STAR TREK LOWER DECKS Sets Phasers to Fun [Season 1 Review]

A frenetic, and reverent addition to the Trek-verse

Lower Decks marks a change of tack for an episodic jaunt through the Trek-verse. Beyond the cartoon aspect, something not glimpsed since the 1970s effort Star Trek the Animated Series, there is a different focus and level of frivolity not seen in any of the classic (TOS, TNG, DS9, VOY, ENT), or current day (Discovery, Picard) shows. Inspired by the Star Trek The Next Generation Season 7 episode of the same name, we take our eyes off the bridge (mostly), and go down into the Jeffries tubes, focusing on some crew a few rungs below the command staff.

The year is 2380 (shortly after Star Trek Nemesis fyi), and the crew of the U.S.S. Cerritos are continuing Starfleet’s mission to explore the final frontier…kind of. This is not the flagship, but instead one of the fleet’s support vessels. Think the team that makes second contact rather then first, or offers logistical expertise. If you’ve ever sat through an episode of Star Trek and though, well what happens after Picard and Co. warp away, you get your answer here. In keeping with this focus, we follow a small team of ensigns at the bottom rung of the ladder. The talented but chaotic Beckett Mariner (Tawny Newsome), the keen and do-gooder Brad Boimler (Jack Quaid), and the infectiously enthusiastic engineer Samanthan Rutherford (Eugene Cordero) and scientist D’Vana Tendi (Noël Wells). They have to juggle their duties with their social lives, all while the ship is being rocked by a multitude of anomalies, alien encounters, and grappling with their place at the opposite end of the hierachy to the occasionally glimpsed command staff, made up of Captain Carol Freeman (Dawnn Lewis), Commander Jack Ransom, (Jerry O’Connell, Lieutenant Shaxs (Fred Tatasciore) and Doctor T’Ana (Gillian Vigman).

We basically play in the TNG sandbox but instead of seeing the graceful diplomacy, the stirring heroics, the front line endeavors, or galaxy impacting conflicts of a top tier crew, we’re focusing on the (mis)adventures of this motley bunch. Familiar in terms of the types of missions, A and B-storylines, but reworking them with playful, but still engaging results. It’s true to the Trek mythos that has been cultivated for decades, while also playfully riffing off it with irreverent gags, obscure references, and occasionally plunging even deeper into alien cultures and events glimpsed in other Star Trek shows. With its young and keen cast, there is something more relatable and still inspiring about what unfolds. An infectious enthusiasm stemming from this second string Starfleet team.

With Trek-verse shows like Discovery and Picard darkly delving into the past, present, and future, Lower Decks is a lighter, refreshing and more digestible effort. Some of it does feel a little too breezy at times, as the episodes zip along not leaving much time for any emotional impact to really sink in. But overall themes about family, friendship, and character, strongly permeate the show. There’s so much warmth and affection, it’s hard not to be charmed.

The Package

  • Includes all 10 episodes of season 1; Second Contact, Envoys, Temporal Edict, Moist Vessel, Cupid’s Errant Arrow, Terminal Provocations, Much Ado About Boimler, Veritas, Crisis Point, and No Small Parts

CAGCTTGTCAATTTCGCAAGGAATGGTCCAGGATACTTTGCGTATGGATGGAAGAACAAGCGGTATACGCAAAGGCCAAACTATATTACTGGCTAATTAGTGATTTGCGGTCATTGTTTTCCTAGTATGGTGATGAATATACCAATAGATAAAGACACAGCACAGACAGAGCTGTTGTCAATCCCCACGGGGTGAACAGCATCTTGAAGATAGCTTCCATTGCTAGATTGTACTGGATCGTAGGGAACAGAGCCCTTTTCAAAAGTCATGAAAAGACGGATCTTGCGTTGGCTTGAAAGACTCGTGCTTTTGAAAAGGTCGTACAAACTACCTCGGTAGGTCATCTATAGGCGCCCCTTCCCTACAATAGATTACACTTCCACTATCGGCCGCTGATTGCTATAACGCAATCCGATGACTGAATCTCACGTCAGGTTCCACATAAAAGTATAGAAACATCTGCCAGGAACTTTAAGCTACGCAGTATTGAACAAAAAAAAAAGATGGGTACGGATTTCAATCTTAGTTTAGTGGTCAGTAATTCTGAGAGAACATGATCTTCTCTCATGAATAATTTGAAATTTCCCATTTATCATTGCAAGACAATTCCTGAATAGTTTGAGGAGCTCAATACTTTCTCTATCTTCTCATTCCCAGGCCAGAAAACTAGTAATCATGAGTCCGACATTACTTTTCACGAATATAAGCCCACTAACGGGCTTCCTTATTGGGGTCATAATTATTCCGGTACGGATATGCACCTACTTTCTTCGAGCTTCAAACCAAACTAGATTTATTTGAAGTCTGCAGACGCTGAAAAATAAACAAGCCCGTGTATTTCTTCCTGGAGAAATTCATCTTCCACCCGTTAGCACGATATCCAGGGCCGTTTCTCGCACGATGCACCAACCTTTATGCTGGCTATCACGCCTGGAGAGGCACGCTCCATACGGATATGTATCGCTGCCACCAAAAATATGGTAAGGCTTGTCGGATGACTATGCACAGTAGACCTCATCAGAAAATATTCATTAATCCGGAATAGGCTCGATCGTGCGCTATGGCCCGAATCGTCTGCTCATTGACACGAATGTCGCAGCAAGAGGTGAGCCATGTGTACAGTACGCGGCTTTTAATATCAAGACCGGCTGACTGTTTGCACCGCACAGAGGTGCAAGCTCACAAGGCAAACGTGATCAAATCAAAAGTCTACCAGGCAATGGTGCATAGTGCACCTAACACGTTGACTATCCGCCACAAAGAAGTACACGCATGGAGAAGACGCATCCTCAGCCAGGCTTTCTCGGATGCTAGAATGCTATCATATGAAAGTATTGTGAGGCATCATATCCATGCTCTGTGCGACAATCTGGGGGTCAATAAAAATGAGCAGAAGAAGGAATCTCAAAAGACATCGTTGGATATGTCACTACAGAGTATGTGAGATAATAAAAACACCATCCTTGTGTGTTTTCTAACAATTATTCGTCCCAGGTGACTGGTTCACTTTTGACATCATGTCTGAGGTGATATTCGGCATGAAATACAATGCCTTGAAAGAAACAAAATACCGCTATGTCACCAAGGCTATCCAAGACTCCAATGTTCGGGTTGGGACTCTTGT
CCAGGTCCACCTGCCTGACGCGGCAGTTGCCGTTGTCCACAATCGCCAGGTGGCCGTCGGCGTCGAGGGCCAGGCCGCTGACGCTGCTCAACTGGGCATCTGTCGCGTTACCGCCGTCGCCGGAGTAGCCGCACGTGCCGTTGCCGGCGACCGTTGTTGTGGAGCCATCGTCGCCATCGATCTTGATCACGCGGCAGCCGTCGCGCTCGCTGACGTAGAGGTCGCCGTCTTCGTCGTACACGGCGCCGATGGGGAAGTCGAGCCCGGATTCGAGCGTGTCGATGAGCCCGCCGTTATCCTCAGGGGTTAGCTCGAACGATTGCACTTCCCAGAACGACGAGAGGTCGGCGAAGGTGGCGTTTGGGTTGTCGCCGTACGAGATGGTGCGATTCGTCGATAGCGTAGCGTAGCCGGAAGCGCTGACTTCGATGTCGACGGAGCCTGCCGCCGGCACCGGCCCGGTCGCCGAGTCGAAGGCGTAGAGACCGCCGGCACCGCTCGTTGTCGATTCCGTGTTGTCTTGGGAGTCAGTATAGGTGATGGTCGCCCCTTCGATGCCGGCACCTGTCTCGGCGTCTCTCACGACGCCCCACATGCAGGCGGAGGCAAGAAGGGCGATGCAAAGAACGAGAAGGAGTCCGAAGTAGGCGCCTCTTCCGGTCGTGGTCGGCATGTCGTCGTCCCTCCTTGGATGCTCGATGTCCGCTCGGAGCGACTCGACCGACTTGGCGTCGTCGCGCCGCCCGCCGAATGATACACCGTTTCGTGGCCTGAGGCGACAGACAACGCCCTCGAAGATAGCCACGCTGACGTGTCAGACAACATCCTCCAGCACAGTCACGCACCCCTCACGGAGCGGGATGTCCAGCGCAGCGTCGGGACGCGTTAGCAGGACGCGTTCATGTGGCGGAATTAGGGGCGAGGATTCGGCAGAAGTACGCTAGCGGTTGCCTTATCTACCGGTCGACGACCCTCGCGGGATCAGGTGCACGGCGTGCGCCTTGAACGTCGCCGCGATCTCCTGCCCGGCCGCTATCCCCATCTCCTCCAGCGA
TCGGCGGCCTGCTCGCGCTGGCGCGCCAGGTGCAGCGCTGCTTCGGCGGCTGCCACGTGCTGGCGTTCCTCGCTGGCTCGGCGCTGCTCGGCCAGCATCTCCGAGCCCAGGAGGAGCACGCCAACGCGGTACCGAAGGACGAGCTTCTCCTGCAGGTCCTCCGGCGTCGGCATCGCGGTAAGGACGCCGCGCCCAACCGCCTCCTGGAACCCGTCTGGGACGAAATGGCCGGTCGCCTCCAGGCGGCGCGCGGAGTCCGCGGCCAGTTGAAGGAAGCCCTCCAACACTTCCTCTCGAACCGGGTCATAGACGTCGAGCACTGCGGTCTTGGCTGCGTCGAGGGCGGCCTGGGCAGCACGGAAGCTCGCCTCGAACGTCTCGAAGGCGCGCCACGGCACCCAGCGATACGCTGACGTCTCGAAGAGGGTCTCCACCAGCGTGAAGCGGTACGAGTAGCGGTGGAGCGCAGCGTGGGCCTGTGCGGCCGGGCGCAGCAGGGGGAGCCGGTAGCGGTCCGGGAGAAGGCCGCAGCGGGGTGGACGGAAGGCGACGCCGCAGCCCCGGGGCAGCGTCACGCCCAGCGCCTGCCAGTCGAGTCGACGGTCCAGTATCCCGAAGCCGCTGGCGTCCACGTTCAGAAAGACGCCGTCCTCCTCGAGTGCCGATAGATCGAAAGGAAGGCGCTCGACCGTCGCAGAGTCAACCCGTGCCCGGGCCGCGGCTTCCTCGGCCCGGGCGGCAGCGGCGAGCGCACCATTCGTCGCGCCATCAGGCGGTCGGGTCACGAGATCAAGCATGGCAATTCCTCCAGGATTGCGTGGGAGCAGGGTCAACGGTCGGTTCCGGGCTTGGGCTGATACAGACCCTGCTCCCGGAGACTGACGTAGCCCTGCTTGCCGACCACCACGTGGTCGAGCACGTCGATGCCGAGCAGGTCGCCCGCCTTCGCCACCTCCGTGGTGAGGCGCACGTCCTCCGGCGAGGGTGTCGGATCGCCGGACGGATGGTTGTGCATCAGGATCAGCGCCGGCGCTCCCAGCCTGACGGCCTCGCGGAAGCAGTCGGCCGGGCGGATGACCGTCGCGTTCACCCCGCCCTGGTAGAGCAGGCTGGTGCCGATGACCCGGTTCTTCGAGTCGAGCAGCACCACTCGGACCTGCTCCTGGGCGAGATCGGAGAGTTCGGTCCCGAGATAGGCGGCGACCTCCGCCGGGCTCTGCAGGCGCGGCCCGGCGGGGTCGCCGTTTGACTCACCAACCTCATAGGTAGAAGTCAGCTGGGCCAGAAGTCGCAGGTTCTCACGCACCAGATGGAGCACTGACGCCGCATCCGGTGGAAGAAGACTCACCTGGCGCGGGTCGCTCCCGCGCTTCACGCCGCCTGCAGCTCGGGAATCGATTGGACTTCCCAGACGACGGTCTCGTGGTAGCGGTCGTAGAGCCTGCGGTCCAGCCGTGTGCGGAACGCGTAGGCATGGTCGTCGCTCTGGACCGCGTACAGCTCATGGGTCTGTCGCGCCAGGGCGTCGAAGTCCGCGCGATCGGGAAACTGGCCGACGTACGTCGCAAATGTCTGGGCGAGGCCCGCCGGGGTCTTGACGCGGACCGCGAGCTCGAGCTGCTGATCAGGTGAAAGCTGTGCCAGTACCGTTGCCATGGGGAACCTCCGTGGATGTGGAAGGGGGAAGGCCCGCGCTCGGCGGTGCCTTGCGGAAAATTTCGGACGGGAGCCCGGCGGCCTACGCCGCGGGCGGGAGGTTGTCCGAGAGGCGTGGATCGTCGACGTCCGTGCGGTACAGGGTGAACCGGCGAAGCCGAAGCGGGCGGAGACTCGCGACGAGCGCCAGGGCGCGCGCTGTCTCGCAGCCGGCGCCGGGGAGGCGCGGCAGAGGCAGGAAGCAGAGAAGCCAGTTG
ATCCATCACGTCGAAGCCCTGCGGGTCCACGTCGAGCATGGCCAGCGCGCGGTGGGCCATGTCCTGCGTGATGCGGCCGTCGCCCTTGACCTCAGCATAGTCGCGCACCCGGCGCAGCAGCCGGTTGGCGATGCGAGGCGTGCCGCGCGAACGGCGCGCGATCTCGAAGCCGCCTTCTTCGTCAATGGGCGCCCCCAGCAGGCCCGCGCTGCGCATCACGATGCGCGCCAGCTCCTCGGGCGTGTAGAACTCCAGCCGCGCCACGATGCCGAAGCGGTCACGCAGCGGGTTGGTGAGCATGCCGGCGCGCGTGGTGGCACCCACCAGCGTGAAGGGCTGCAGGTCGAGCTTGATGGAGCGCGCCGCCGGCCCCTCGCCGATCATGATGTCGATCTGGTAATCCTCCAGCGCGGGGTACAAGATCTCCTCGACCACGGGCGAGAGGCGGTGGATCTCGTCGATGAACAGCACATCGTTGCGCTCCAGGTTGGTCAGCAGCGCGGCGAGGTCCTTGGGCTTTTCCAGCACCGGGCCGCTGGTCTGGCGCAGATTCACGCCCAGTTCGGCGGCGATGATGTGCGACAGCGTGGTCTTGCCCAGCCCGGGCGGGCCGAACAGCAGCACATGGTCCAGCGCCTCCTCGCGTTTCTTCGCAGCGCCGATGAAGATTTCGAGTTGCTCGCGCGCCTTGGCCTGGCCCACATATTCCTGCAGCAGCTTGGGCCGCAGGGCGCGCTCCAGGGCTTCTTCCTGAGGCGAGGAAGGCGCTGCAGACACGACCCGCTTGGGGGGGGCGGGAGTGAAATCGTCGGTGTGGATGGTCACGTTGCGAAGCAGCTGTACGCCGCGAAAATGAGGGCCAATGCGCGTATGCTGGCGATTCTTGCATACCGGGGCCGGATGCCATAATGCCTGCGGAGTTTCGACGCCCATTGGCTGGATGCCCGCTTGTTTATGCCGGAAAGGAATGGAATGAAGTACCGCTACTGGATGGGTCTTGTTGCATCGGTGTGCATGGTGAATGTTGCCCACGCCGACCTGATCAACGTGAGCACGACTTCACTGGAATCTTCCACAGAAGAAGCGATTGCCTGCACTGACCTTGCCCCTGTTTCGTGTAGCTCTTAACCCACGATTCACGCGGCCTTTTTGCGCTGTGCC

The release also contains nearly two-hours of extra features that are surprisingly well considered and cover some great aspects of the show:

  • Crisis Point: The Rise of Vindicta Trailer: A trailer advertising the holo-movie effort seen in the episode Crisis Point
  • Faces of the Fleet: A rundown of the creation of the main cast
  • Hiding in Plain Sight: A fun rundown of the various Easter eggs/references tucked away in the show, accompanied by information from cast and crew
  • Joining Starfleet: A overarching look at the development of season one
  • Aliens Among Us: Showcases the various aliens see in the episode Envoys
  • The Animation Process: A look at the technical side of composing an episode
  • The Main Titles: Overview of how the intro sequence was put together, visually and audibly
  • Art Design: Goes into the style/aesthetic for the show
  • The Holodeck: Interviews with cast and crew about their views on this interactive future technology
  • Division 14: An overview of the special Starfleet group introduced in the show
  • Deck Dynamics: One of the key aspects of the show is the focus on these lower ranked personable, much of the comedy and conflict comes from how they play off the people and orders that come from the top of the command structure. This featurette dives into these relationships and how it defines much of the show
  • The Music of Lower Decks: You’ll hear some familiar tunes and music inspired by previous incarnations as you watch Lower Decks, so it’s nice to see a featurette that explains how they bridge this new show to the old, as well as discuss the differences with scoring an animated vs live series
  • All in the Family: An overarching look at the dynamics of the cast over the 10 episodes and how the show fits into (and draws from) the existing Trek family — *Avoid watching until you’ve seen all 10 episodes!*

The Bottom Line

Some may suggest Lower Decks tilts toward younger viewers, but it actually feels more like a enthusiastic love-letter penned by those of us who grew up during The Next Generation’s golden years. A reverential and irreverent blast of fun that serves as a love letter to the Roddenberry’s franchise, while charting its own frenetic and fun course.

Star Trek Lower Decks Season 1 is available on Blu-ray and DVD from May 18th

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